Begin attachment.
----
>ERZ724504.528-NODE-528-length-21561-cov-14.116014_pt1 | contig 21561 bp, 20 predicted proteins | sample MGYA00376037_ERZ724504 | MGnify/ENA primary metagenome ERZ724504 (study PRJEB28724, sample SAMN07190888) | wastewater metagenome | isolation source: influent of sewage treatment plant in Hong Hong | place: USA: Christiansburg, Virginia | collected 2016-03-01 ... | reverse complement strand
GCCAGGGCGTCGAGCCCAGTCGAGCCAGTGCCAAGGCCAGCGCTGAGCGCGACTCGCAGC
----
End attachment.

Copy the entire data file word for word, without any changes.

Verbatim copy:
>ERZ724504.528-NODE-528-length-21561-cov-14.116014_pt1 | contig 21561 bp, 20 predicted proteins | sample MGYA00376037_ERZ724504 | MGnify/ENA primary metagenome ERZ724504 (study PRJEB28724, sample SAMN07190888) | wastewater metagenome | isolation source: influent of sewage treatment plant in Hong Hong | place: USA: Christiansburg, Virginia | collected 2016-03-01 ... | reverse complement strand
GCCAGGGCGTCGAGCCCAGTCGAGCCAGTGCCAAGGCCAGCGCTGAGCGCGACTCGCAGC